Wednesday, May 14, 2008

George In Context

Once I have figured out the basic construction of a character and am comfortable with drawing him from different angles, and I know his basic personality, then I find it much easier to create poses and expressions if I have a story to tell.

This is the big difference between drawing random sketchbook doodles just for fun and drawing functional drawings in context. The functional drawings have a purpose, other than just floating on a page cluttered with more competing doodles. Functional drawings have to tell a story, and for me those are actually easier to draw than random sketches.

When I have a story playing in my head, then the drawings just pour out. I don't have to consciously think up an expression. I just feel them happening as I make drawing after drawing of a character acting out the scene he is in. People make fun of me when I am drawing storyboards or layouts, because my whole body convulses and my face distorts as I personally experience what the characters are feeling with each drawing. When they try to interrupt me to ask a question, I barely even know they are there. I don't want to stop the natural flow of the story I am drawing. I never knew I did that until people started laughing at me - or got mad!

I don't know if I am recommending that to anyone else, but it makes another point - it is important when doing continuity to be totally focused on your drawings and story. You have to immerse yourself into the scenes. Don't "multitask". Don't watch TV or rock out to your IPOD if you want your drawings to feel natural, alive and performing at their best.
Sketchbook virtuosos sometimes have trouble making the transition from the random to the purposeful and here's why.

When you first try to draw poses and expressions with backgrounds together on purpose, you stiffen up because you are not used to balancing so many requirements at once. But that's the name of the game. Luckily the more you do it, the quicker you lose the stiffness and soon a whole new world opens up with creative possibilities your random mind never would have dreamed of. You can't give up just because the stiffness discourages you. Suck it up and keep going until it becomes more natural to tell a story with drawings.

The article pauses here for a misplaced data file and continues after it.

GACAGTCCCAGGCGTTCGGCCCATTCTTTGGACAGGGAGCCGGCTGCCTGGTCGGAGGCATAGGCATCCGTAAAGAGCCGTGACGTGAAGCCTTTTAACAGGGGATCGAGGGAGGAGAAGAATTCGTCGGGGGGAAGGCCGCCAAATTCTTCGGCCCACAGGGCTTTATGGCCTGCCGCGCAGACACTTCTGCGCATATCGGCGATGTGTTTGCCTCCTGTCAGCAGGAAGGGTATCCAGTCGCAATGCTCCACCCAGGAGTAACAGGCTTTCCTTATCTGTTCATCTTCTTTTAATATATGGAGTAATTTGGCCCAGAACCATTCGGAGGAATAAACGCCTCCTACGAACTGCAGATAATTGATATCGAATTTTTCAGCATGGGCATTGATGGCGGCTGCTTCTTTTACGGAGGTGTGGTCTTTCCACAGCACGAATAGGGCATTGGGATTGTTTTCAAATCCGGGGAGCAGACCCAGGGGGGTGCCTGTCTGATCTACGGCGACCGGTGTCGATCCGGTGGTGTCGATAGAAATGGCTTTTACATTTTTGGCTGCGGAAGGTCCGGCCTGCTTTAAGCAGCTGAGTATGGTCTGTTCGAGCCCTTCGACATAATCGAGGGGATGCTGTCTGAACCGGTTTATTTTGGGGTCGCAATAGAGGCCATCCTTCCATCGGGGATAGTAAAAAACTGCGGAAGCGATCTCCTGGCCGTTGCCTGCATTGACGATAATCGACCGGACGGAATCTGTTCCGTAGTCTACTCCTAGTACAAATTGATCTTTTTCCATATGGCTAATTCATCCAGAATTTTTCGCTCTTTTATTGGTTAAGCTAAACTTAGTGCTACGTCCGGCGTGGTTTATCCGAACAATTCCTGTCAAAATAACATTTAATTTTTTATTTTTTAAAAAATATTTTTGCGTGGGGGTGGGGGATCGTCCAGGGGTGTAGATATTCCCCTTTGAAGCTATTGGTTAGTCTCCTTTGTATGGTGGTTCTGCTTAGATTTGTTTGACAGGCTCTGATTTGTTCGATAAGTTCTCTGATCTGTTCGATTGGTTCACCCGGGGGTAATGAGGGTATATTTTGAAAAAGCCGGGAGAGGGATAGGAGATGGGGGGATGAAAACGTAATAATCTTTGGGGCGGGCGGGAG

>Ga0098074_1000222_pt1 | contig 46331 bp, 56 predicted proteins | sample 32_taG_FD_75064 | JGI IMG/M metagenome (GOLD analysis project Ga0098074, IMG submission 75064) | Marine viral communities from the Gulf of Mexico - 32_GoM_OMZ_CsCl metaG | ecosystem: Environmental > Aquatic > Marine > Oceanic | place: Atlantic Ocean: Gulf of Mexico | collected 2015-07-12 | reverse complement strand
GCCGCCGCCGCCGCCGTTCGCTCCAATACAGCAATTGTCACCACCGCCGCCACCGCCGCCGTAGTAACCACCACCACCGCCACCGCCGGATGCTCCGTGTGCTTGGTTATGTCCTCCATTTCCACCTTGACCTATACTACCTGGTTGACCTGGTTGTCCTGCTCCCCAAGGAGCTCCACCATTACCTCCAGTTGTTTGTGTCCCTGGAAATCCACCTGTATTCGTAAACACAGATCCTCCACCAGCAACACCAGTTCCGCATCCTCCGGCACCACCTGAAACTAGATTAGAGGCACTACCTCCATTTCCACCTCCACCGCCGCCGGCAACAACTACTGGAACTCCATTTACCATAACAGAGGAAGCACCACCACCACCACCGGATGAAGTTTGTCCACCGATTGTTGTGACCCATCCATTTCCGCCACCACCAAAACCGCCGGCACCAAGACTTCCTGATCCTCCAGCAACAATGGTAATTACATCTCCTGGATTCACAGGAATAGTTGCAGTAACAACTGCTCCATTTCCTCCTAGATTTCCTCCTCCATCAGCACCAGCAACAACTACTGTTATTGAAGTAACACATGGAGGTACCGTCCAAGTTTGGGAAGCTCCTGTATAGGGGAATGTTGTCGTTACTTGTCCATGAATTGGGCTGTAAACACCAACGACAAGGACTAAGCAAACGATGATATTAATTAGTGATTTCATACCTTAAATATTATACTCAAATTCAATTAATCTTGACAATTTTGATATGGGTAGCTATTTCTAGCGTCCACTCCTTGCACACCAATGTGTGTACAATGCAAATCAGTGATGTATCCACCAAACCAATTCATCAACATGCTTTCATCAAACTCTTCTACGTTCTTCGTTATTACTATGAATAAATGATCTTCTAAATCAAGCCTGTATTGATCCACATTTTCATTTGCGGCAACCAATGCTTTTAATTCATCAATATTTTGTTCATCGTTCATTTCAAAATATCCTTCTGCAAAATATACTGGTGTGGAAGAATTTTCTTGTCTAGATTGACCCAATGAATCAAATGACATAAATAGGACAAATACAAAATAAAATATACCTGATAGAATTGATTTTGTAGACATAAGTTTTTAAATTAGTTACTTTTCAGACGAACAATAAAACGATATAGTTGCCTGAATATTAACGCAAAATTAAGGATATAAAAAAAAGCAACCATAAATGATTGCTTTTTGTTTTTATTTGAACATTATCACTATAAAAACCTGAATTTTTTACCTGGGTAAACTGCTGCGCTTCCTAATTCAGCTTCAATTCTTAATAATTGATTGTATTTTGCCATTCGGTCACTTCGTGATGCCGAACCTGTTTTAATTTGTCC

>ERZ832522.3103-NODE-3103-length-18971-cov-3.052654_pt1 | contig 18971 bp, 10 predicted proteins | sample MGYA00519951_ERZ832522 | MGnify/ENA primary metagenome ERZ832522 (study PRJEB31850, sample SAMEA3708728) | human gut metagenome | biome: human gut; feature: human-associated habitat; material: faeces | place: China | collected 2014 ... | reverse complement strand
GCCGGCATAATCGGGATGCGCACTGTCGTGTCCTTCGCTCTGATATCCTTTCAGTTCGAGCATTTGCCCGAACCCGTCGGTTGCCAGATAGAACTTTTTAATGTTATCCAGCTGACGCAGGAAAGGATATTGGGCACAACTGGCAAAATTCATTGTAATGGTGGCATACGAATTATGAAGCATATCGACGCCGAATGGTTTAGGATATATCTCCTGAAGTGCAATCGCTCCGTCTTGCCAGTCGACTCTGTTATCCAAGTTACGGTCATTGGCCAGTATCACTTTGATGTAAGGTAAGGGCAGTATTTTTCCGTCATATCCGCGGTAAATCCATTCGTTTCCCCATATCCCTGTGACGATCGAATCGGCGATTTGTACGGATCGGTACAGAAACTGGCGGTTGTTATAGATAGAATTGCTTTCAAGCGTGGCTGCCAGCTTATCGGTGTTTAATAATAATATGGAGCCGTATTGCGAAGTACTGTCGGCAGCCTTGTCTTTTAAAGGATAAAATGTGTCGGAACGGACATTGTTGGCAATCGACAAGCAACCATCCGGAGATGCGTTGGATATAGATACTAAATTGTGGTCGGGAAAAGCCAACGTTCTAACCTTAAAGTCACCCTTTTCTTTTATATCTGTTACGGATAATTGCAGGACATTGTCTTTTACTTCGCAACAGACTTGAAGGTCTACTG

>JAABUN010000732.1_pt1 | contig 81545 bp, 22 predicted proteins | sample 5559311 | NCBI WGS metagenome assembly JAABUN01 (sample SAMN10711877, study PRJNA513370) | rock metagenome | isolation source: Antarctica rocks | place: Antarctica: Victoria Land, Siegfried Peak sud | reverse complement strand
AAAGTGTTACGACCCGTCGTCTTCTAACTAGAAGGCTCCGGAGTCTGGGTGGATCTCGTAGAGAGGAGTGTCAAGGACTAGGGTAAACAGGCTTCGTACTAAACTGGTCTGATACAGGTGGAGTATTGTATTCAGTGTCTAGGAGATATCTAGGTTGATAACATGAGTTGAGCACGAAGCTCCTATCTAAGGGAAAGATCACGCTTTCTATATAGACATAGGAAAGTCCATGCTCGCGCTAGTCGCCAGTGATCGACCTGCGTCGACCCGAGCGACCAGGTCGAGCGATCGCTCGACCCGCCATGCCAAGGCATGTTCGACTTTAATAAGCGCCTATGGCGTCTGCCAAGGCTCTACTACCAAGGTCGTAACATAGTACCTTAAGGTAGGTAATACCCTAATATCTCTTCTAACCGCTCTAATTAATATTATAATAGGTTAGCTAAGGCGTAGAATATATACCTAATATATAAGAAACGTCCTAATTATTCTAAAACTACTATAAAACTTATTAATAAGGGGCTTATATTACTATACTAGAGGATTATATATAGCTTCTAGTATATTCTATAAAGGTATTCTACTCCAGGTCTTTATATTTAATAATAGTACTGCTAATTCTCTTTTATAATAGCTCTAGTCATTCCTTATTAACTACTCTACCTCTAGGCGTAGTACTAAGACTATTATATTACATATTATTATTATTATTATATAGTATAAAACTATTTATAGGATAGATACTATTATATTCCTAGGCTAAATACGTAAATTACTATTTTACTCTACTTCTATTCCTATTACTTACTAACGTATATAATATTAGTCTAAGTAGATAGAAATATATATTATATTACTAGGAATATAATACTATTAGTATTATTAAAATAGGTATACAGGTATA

I've said it before, but I can't stress it enough: "Functional drawings" are what you need to make a cartoon. A functional drawing is a totally different animal than a sketchbook scribble.
Once you get used to doing drawings that have a purpose, other than just looking sorta keen floating on a page full of other doodles, you'll open a whole new wonderful world to yourself. You'll be performing instead of merely doodling, and performance is what entertainment is all about.Drawings on these comics were done by me, Jim Smith and Vincent Waller. Those guys also live their stories as you can see.

Take note of how George's expressions and poses move from one to the next. They connect from pose to pose in a logical way that tells the story and his emotional state at every important moment.

In the above pages, George is basically cocksure about his ability to outwit a stupid creature of nature. Most of the poses convey this, but the odd pose is an accent "That's a dirty mouth bass!"

Accents occur naturally in acting and not at random. They serve functions and tell us quick inspired emotions that burst from the characters.
If you have already become comfortable with George's construction, then the next step is to draw him performing a scene or 2 from a story.

Here are plenty of stories:

Points to remember:

1) Learn how your characters are constructed first. Before you attempt to get creative with them. This is more important than anything. If you are still struggling with drawing a character even in his most basic generic state, then you won't be able to do functional drawings of him acting.

Learn the generic first, then the specific.

2) Learn the personality of the character by reading stories with him in it, or watching the cartoons.

3) Take a scene from a story that hasn't been drawn and rough out a sequence of the character (or characters) acting the scene.

I do this in rough first - storyboard style, straight ahead in continuity. I'm not trying to make finished cleaned-up drawings. I'm trying to stage the scenes and get a good performance out of the actors.